Mapping the change in apartment prices across Pandemic America

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Makes sense, since the cities and regions seeing the biggest slides in rental rates were incredibly over-priced (especially at the high end) to the point of unsustainability pre-pandemic. For most Americans, these places still aren’t cheap by a longshot.

The rate of the slide will slow a bit starting this spring as the vaccine comes on-line, but there’s not going to be a return to the ultra-low rental vacancy rates we’ve seen until at least 2022 (I’ve heard estimates of 2025). Large alpha cities becoming more affordable is a good thing (unless you’re a landlord or developer), but enjoy it while you can.

The people who moved to more affordable places where housing prices are currently rising might be in for a surprise, though. A lot of large corporations are going to start actively cutting compensation for remote-only workers – especially new hires – who live in lower cost of living areas. They’ll wait until after they start re-opening their main offices, but once that happens there’s no way most companies going to continue paying a Bay Area salary to someone working out of Boise.


The thing that a lot of these analyses leave out is that median rent captures the entire real estate market but doesn’t segment that at all. So while Manhattan has seen record drops for it’s high end luxury apartments, the same can’t be said for the lower end of the market in the other 4 boroughs.

From a NYT article:

In a StreetEasy analysis of neighborhoods with the lowest rates of Covid infection, affluent areas like SoHo and the Upper East Side in Manhattan saw rents drop 6.7 percent from February to November. But in the neighborhoods hardest hit by the pandemic — predominantly Black, Hispanic and immigrant communities, including Corona in Queens and Kingsbridge in the Bronx — rents fell only 1 percent in the same period.

I don’t think these regional analyses are at all useful without digging deeper into what actually makes up those regions markets.


Like here in the Hudson Valley. That big blue bubble obscures what should be lots of little bright red ones to the north.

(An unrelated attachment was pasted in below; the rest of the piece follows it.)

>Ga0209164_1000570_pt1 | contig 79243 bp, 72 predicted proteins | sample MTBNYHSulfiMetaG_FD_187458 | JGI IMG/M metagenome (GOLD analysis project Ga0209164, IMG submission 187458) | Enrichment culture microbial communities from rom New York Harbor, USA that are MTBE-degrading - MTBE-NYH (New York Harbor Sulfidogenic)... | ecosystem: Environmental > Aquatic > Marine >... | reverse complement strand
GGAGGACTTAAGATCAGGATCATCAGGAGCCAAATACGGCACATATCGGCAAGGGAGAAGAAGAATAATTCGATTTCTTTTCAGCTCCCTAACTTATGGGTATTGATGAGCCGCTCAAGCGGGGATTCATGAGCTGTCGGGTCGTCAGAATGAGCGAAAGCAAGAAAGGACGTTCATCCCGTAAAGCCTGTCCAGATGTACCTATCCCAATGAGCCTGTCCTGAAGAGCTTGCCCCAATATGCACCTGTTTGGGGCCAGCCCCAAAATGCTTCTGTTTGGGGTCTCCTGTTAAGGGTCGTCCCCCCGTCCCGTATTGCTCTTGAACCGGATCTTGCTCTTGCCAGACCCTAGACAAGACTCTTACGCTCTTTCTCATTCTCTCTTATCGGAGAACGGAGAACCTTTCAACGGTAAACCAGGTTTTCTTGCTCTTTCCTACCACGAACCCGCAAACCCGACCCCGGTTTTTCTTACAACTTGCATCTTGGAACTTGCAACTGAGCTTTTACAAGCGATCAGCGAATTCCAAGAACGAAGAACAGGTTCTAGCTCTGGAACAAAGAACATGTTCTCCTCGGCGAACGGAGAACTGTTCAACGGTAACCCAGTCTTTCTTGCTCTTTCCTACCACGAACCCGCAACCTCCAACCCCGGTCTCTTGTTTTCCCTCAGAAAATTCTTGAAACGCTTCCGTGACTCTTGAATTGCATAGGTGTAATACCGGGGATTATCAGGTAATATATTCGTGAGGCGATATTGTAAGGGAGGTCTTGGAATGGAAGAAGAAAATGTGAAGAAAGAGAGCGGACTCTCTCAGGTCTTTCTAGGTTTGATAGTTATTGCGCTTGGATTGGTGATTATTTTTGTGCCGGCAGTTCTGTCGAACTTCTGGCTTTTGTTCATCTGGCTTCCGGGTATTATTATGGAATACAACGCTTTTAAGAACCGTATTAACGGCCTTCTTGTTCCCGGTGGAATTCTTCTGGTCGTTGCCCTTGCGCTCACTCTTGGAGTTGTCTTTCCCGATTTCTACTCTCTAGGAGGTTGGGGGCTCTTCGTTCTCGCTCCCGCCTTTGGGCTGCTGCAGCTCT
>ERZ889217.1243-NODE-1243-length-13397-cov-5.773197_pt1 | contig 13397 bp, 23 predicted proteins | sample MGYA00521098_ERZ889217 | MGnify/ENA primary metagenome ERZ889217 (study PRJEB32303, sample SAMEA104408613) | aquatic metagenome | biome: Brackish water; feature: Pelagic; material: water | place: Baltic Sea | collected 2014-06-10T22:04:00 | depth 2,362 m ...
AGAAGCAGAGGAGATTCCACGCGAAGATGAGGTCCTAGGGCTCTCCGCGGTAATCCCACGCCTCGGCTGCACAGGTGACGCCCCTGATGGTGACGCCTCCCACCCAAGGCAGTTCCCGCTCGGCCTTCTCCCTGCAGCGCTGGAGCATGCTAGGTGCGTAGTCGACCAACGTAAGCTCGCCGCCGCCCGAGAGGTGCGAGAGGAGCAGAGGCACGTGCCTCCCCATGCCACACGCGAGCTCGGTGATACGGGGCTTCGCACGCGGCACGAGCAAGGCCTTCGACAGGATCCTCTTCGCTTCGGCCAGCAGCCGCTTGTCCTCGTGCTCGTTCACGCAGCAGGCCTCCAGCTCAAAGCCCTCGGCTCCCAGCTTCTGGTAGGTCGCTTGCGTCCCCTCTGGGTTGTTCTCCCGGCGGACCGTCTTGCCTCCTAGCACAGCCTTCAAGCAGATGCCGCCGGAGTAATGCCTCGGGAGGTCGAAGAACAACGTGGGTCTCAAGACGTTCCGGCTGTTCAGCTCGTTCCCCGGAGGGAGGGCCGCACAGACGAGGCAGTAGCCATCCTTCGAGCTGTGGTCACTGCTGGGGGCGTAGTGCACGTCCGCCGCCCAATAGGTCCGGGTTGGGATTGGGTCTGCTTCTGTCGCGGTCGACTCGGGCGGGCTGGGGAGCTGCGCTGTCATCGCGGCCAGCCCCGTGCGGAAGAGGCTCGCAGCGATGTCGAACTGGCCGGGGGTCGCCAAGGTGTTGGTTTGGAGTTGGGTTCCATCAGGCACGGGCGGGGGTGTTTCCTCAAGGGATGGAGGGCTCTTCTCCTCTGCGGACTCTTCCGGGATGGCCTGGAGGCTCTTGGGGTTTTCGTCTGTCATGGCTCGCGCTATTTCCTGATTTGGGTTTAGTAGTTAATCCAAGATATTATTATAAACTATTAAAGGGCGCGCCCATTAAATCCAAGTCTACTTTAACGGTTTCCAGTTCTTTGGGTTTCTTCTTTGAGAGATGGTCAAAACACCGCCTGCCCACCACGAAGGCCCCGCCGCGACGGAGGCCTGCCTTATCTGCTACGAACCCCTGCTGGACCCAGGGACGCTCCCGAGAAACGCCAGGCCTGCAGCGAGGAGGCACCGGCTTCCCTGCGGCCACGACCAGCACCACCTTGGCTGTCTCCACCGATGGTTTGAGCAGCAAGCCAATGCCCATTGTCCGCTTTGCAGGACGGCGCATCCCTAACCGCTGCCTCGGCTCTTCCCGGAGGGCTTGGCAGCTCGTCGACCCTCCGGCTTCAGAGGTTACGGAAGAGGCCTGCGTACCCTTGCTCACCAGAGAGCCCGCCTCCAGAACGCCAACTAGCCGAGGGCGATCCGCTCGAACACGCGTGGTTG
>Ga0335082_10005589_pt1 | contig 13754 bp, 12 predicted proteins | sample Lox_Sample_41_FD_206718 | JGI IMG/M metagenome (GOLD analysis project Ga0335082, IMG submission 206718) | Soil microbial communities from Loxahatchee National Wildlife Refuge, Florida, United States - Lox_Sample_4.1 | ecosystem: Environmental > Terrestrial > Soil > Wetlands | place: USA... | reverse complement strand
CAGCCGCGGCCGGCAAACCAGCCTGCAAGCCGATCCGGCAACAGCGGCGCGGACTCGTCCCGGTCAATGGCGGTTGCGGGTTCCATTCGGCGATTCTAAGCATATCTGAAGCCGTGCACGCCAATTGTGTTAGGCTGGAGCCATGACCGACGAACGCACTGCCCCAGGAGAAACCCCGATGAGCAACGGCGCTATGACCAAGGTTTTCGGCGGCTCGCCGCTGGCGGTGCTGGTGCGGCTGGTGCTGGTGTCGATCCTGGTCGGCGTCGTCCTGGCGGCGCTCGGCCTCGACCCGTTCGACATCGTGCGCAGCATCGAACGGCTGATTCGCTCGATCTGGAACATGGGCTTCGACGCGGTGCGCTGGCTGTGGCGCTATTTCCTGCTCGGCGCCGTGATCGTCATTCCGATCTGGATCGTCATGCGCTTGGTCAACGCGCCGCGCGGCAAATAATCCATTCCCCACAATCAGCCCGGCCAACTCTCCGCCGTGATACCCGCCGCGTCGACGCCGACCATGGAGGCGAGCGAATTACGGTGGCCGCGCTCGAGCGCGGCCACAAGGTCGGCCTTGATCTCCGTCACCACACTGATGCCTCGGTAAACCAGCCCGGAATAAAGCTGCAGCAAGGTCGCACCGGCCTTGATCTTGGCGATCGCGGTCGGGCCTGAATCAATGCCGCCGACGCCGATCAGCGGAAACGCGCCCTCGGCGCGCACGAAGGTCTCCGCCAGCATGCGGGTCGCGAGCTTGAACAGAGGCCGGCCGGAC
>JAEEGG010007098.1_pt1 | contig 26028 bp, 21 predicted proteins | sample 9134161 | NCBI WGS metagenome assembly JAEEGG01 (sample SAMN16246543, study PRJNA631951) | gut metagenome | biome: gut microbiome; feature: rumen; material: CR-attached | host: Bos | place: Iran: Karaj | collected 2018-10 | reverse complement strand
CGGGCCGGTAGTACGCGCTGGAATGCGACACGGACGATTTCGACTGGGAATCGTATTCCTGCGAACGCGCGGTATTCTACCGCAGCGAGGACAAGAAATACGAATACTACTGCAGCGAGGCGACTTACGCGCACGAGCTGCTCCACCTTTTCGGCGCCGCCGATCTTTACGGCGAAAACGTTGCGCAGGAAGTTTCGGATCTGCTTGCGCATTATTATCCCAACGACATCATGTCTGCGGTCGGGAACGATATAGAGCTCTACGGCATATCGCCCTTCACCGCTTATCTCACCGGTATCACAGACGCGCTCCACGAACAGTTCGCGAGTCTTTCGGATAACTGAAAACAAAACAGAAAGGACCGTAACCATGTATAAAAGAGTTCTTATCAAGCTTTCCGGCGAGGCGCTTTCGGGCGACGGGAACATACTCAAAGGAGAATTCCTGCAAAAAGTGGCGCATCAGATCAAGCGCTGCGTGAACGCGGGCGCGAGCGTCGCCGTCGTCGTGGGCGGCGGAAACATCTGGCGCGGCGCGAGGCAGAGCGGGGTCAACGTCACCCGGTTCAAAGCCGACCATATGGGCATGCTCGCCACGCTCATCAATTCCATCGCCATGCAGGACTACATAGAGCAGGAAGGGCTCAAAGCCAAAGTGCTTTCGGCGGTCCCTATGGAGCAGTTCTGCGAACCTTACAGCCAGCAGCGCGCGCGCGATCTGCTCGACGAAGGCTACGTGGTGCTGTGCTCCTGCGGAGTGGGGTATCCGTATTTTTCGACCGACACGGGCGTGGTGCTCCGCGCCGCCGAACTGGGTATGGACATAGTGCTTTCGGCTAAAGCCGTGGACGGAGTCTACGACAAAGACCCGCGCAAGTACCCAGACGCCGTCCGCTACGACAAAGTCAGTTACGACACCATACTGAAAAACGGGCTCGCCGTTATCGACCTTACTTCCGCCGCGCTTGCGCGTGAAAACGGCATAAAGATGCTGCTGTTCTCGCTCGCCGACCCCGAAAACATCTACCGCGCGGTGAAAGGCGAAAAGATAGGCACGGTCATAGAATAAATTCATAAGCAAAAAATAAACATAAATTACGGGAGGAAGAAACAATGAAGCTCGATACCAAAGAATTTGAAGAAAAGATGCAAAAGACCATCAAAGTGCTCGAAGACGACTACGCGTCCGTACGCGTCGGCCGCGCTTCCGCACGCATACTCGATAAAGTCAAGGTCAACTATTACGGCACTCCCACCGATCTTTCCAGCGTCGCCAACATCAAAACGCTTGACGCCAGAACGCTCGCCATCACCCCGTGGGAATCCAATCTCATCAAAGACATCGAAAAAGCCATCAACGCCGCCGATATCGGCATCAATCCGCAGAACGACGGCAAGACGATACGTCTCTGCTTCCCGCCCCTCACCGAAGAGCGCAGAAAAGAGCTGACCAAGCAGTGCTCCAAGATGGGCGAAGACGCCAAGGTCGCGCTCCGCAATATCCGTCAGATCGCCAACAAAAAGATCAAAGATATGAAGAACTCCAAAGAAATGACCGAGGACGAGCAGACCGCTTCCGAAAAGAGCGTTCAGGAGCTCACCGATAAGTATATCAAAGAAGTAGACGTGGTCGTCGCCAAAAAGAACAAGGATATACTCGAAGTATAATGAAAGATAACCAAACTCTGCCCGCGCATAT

Exactly. The market hasn’t shifted for the average middle class worker, it’s all of the wealthy people who are gobbling up large housing and taking rentals off the market. I don’t even think that the information presented can even capture just how drastic the impact will be on the market as I don’t think it’s even close to leveling off in areas like ours. The prices houses sold for in Mar-Jun or so were simply on the upswing (as indicated in the article).

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It’s all of the wealthy people who are gobbling up large housing and taking rentals off the market.

Totally. The anecdote here is that the usual shopper for a luxury apartment in Manhattan is instead going to Brooklyn or Queens where they can get more space for less money OR buying in Jersey. The demand is forcing pressure downward and not causing any meaningful change for the bottom 1/3 of the market.

I remember my friends asking in April if the pandemic meant they’d finally be able to buy somewhere in Brooklyn. It was clear to me from the start that the pandemic was not enough of a universal crisis to depress prices across the board. That said landlords are still desperate enough such that you can get some concessions and deals here and there but not anything I’d call mind blowing. Unless your idea of mind blowing is a slight discount on a high rise condo in midtown which ugh no thanks.


Another aspect of this is that a lot of the migration isn’t people surrendering homes that could be more affordable to middle income families, it’s people buying a second home.


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